¶ 21.   Defendant next argues that the evidence was insufficient to support the attempted sexual assault conviction.   According to defendant, the evidence demonstrates that he stopped his sexual advances when the complainant finally got the message across to him that she did not want to have sex with him.   He contends that he was not interrupted or prevented from completing a sexual act, see 13 V.S.A. § 9(a) (establishing punishment for “ person who attempts to commit an offense and does an act toward the commission thereof, but by reason of being interrupted or prevented fails in the execution of the same”), but rather stopped on his own volition when he understood that she was not consenting to his sexual advances.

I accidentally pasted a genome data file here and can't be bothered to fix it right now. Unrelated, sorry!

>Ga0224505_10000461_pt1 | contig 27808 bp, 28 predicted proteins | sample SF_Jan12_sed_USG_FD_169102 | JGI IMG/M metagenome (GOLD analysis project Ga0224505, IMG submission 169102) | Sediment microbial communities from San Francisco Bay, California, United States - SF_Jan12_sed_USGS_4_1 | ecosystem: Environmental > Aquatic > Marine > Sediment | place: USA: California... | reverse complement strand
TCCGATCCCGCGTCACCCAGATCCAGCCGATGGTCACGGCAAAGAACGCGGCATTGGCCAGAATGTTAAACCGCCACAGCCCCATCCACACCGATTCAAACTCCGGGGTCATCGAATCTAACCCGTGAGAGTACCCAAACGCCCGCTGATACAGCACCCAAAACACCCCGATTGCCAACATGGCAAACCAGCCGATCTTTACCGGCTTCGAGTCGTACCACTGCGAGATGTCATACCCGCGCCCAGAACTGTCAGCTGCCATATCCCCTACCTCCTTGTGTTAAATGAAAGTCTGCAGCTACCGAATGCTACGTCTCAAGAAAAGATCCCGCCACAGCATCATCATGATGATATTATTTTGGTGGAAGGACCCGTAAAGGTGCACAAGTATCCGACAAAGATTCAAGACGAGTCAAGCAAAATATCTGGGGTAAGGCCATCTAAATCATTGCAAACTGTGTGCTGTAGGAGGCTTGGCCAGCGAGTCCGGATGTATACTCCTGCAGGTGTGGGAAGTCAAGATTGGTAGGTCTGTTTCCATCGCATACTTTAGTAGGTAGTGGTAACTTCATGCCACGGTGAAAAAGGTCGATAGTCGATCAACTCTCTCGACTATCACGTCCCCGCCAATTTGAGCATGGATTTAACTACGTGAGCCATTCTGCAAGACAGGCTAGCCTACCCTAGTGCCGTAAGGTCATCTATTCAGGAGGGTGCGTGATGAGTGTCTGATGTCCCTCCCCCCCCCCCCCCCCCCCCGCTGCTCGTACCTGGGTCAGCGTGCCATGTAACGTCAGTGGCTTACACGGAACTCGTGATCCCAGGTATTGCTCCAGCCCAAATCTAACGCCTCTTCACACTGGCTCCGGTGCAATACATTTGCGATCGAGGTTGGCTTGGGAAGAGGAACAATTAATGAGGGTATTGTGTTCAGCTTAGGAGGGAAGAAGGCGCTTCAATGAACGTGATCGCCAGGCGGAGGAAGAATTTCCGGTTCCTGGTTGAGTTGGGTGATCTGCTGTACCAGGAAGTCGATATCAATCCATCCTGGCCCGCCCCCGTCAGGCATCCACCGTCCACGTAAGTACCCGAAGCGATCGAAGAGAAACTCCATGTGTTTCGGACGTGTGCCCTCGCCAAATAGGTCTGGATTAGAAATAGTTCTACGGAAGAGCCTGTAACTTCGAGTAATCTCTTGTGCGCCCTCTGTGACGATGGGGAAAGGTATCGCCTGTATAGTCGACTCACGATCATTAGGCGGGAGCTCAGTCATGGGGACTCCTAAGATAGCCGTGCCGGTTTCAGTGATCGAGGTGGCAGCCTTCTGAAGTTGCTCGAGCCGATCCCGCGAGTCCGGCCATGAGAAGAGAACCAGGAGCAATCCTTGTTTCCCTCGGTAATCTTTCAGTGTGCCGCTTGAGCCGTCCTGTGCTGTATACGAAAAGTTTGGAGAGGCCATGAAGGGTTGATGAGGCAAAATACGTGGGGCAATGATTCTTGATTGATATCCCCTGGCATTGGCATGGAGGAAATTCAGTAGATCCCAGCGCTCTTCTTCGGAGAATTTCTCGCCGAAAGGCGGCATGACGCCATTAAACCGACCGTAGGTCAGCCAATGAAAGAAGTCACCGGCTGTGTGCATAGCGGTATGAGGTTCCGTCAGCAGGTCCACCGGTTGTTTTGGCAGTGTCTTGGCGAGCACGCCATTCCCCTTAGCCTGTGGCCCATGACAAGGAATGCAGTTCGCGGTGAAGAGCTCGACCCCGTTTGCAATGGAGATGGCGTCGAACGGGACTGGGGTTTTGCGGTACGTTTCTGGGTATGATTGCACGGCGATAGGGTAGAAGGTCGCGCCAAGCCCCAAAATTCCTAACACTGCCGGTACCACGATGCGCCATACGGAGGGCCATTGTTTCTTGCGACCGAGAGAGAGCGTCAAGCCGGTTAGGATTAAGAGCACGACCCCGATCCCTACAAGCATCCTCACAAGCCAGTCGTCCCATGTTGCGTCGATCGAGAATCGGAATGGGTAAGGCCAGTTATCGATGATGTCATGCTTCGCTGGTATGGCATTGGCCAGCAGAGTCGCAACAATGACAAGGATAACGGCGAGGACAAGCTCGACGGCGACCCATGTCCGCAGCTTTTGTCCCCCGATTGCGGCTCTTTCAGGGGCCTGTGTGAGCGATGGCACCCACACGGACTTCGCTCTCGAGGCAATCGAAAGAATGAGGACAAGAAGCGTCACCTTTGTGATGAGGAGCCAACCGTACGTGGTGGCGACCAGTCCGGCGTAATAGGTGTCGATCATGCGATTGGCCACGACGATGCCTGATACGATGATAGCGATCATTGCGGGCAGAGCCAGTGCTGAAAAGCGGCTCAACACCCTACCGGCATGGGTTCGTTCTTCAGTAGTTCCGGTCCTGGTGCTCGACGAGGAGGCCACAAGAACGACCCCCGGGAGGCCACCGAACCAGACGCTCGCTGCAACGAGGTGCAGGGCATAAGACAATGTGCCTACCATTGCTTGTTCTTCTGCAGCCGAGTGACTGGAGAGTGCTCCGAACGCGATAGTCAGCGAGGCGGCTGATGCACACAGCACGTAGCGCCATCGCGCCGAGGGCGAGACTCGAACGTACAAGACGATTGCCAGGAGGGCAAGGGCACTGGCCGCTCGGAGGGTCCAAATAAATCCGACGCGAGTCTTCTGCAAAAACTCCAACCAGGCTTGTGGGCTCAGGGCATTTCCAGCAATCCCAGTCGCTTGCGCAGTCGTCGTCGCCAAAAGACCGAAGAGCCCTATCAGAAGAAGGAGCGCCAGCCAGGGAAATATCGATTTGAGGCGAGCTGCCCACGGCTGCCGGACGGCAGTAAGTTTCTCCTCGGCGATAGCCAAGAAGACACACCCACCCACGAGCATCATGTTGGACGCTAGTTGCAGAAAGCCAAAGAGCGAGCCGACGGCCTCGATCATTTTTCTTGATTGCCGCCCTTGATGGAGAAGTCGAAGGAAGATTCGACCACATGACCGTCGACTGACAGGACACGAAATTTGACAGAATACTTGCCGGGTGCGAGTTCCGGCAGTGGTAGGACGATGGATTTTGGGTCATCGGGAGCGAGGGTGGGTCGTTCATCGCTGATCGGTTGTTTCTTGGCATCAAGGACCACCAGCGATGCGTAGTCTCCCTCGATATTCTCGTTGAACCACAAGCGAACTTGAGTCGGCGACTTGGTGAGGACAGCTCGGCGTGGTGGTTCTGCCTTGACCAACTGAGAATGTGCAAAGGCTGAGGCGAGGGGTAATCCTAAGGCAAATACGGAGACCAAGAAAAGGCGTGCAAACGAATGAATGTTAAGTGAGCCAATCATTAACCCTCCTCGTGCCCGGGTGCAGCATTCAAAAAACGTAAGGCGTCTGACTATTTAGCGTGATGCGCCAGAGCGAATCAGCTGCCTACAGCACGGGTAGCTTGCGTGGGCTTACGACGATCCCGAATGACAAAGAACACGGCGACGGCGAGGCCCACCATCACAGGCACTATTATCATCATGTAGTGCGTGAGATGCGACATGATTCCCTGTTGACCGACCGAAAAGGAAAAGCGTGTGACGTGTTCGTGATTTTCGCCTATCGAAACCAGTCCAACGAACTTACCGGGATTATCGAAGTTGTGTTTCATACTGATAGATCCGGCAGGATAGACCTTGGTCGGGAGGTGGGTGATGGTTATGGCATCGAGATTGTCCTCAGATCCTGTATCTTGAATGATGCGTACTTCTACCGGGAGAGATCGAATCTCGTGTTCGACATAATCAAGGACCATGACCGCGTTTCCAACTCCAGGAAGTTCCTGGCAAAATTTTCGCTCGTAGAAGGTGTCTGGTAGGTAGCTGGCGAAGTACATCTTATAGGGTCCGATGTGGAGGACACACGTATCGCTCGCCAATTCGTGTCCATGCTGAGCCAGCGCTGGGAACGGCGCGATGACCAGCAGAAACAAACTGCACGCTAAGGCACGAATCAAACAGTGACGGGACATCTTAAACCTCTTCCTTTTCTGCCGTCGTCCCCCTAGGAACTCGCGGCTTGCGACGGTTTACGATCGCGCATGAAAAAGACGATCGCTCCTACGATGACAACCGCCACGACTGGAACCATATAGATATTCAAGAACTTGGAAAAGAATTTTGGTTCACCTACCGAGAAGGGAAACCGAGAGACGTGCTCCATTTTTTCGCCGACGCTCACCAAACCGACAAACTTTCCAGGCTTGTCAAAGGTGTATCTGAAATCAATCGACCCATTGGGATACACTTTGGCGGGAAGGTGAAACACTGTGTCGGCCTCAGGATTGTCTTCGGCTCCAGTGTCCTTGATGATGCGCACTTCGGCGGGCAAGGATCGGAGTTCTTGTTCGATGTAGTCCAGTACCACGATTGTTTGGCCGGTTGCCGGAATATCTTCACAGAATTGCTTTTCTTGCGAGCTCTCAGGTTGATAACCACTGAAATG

¶ 22.   We find this argument unavailing.  “An attempt requires intent to commit a particular crime and an overt act designed to carry out that intent.”  State v. McGee, 163 Vt. 162, 165, 655 A.2d 729, 732 (1995).   Hence, “[t]he act must advance the actor's conduct beyond mere intent, and reach far enough toward accomplishing ‘the desired result to amount to the commencement of the consummation.’ ”  Id. (quoting State v. Boutin, 133 Vt. 531, 533, 346 A.2d 531, 532 (1975)).   Further, once the actor has committed the requisite overt act, the offense is complete, and abandonment of the enterprise does not negate guilt.   See Wiley v. State, 237 Md. 560, 207 A.2d 478, 480 (1965) (“[A] voluntary abandonment of an attempt which has proceeded beyond mere preparation into an overt act or acts in furtherance of the commission of the attempt does not expiate the guilt of, or forbid punishment for, the crime already committed.”);  State v. Miller, 344 N.C. 658, 477 S.E.2d 915, 922 (1996) (“[O]nce a defendant engages in an overt act, the offense is complete, and it is too late for the defendant to change his mind.”);   see also R. Perkins, Criminal Law § 3, at 511 (1957) (“The accepted view has been that a criminal attempt is a ‘complete offense’ in the sense that one who has carried a criminal effort to the point of punishability can no more wipe out his criminal guilt by an abandonment of his plan than a thief can obliterate a larceny by restoration of the stolen chattel.”).